While once fashion images would arrive neatly bound in a glossy monthly burst, now they are dispatched from all angles, all of the time. Faced with this deluge, audiences are hyper-alert to inauthenticity, communicated by the uncomfortable crook of an elbow or an awkwardly held pose. Which is where movement directors like Emma Chadwick come in.
Born and raised in London, as a child Emma’s irrepressible energy led her mother to put her in every class she could find. She was dancing from the age of three and training professionally from 12, learning classical ballet and modern contemporary movement, but also hip hop, flamenco, tap dance. At 19 she moved to Switzerland to join the Ballet Basel, before touring the world with Matthew Bourne’s Swan Lake. It was on returning to London as a freelance dancer and choreographer, where she was first approached to work in fashion and advertising images, that she began to move towards movement direction.
Now, Emma works across photography, moving image and live performance, coaxing authentic physical expression from models and dancers, but also from sportspeople, politicians, actors and many others. Recent projects have seen her collaborate with the likes of Proenza Schouler, Adidas and Louis Vuitton, and publications such as Vanity Fair and Vogue. We sat down to discuss the importance of movement to a fashion image, her process, and why the runway finale is so hard to get right.
Text and interview by Maisie Skidmore for Models.com
Images courtesy of Streeters
How do you define what you do?
It can be something as simple as understanding what moves people. Say, you have a model who needs to move euphorically––connecting with that euphoria is different for every individual. I find ways to help them understand their physicality, to feel good within their own bodies, to move in a very high-pressure environment. If I’m working with a dancer, the movement direction becomes much more honed. We might need to problem-solve––say, how can we make a really beautiful pile of bodies, and the person at the bottom isn’t gonna die? It’s a mixture of working closely with the individual to find ways to push their natural physicality to a place of curiosity, or abstraction, and problem-solving for new, different and interesting ways to view the body.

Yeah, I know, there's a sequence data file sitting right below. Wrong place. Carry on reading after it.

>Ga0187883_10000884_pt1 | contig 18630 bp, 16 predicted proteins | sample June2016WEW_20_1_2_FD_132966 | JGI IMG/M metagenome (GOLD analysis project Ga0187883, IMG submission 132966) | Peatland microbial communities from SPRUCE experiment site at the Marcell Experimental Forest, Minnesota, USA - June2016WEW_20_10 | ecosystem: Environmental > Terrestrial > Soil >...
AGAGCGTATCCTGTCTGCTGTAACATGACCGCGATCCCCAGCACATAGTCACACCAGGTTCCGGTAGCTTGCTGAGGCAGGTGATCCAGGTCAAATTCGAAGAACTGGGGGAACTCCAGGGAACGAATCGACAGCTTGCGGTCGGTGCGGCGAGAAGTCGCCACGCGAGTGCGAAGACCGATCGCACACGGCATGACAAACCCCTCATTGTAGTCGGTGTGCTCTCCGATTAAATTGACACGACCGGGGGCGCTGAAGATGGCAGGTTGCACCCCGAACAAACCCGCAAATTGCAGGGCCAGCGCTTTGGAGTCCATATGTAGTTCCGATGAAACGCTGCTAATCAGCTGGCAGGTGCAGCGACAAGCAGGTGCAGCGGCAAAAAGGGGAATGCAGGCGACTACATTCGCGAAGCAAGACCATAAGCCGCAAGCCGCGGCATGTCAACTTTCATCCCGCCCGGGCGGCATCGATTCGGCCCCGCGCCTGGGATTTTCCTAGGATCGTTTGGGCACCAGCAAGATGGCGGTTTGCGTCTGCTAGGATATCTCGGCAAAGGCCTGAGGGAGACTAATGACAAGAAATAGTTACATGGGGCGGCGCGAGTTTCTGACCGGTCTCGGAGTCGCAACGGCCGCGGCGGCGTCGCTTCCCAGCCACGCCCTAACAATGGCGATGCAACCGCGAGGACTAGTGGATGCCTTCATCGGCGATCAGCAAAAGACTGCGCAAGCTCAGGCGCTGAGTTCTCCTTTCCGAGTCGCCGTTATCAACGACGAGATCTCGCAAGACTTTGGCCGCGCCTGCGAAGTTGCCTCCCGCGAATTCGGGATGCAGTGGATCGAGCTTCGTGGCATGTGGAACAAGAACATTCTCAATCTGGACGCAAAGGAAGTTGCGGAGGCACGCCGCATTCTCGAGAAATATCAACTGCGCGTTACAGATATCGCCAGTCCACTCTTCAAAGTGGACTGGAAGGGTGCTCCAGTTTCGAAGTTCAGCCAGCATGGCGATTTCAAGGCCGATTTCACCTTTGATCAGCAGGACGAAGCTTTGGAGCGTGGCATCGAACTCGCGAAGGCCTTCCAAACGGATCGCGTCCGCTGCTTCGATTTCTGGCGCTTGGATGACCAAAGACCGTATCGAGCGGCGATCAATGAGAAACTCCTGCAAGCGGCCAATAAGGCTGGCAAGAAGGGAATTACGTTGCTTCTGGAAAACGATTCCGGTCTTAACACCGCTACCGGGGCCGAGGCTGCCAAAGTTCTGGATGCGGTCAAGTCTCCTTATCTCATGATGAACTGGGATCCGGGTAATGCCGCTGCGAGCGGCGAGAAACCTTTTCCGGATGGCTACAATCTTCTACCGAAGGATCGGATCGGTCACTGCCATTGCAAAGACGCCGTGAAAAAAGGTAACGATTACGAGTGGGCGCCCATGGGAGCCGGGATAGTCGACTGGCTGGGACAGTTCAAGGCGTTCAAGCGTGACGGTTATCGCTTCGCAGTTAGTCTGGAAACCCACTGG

So that process caters to each individual.
Exactly. A lot of the time in fashion, there isn’t time for trial and error. You need to perform immediately, in the moment––you’ve got 15 shots to get in a day, so you don’t have time to warm up for three or four. Every other role within a fashion shoot is so heavily planned and so meticulous, but somehow the physicality of the talent often gets left to the last minute.
Where I can, I take the time while everyone else is setting up lighting and talking through creative, to get to know the talent, to understand what’s going to make them feel great, make them move in a way that best serves the creative. Collaborating with that person to make them feel that their voice is heard is super important, for physicality; you can see in an image if somebody feels uncomfortable.
When it’s more dance-heavy, then it becomes more about the details of the physical body, and how you can help somebody understand the tiny nuances that are really going to affect an image. No two days are ever the same, because you’re always working with different personalities, different body types, and different ways of thinking. It’s constantly evolving.
What do you think precipitated this role?
Movement has always played an important role in making great images legendary. But there has been a shift in the way we view fashion––through social media, through websites, through video content, but also just the sheer volume of advertising and fashion that we see on a daily basis. We’re consuming so much more than we once were, and that has meant more is being asked of what is produced. At the end of the day, clothes are going on the body, and the body needs to move in a way that makes the fashion come to life.
Movement is a tell-tale sign of authenticity, isn’t it.
Totally. You can read immediately if somebody is uncomfortable. And maybe that’s what you’re going for, but they have to look uncomfortable with conviction. You have to know that they understand why they’re doing it. Taking the time to concentrate on the physicality already affects how the body moves; you’re giving somebody the freedom and the time to be authentic, within a very high-stress environment.